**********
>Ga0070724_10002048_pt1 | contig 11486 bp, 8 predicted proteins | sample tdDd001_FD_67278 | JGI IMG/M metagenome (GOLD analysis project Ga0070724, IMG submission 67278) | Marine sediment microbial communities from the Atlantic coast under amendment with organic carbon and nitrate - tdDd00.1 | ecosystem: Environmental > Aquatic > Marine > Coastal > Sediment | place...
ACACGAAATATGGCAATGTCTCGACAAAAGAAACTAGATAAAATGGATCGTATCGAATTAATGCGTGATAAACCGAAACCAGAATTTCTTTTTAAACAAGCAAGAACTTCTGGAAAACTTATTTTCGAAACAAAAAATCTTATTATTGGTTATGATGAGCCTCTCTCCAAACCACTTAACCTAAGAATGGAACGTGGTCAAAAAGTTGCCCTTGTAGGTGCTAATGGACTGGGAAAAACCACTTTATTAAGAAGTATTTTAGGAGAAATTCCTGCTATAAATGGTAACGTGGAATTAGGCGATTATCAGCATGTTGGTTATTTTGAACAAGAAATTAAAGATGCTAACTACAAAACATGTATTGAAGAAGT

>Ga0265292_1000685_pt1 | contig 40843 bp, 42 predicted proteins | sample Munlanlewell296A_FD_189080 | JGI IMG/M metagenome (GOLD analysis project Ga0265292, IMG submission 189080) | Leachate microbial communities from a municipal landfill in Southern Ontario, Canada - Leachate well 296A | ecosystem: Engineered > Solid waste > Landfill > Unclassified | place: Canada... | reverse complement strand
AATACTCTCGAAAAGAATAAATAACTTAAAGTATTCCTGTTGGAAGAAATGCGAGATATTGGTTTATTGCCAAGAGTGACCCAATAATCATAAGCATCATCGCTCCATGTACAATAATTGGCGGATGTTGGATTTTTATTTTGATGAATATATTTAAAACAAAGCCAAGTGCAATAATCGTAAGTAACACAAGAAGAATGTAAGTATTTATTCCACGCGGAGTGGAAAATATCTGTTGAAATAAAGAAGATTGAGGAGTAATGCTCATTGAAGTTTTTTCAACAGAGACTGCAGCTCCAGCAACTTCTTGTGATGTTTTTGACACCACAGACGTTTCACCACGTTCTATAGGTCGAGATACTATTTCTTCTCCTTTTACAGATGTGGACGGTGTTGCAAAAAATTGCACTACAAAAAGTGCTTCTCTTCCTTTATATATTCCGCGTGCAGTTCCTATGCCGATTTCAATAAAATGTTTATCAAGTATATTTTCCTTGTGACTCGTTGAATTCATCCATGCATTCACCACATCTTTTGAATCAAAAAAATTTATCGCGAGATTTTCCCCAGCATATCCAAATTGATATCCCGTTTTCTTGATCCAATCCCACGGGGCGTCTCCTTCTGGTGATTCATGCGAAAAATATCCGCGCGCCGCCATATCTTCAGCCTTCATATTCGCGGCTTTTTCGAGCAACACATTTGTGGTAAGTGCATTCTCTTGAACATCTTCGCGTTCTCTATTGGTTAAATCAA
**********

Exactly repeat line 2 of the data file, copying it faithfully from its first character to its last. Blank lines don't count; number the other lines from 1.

ACACGAAATATGGCAATGTCTCGACAAAAGAAACTAGATAAAATGGATCGTATCGAATTAATGCGTGATAAACCGAAACCAGAATTTCTTTTTAAACAAGCAAGAACTTCTGGAAAACTTATTTTCGAAACAAAAAATCTTATTATTGGTTATGATGAGCCTCTCTCCAAACCACTTAACCTAAGAATGGAACGTGGTCAAAAAGTTGCCCTTGTAGGTGCTAATGGACTGGGAAAAACCACTTTATTAAGAAGTATTTTAGGAGAAATTCCTGCTATAAATGGTAACGTGGAATTAGGCGATTATCAGCATGTTGGTTATTTTGAACAAGAAATTAAAGATGCTAACTACAAAACATGTATTGAAGAAGT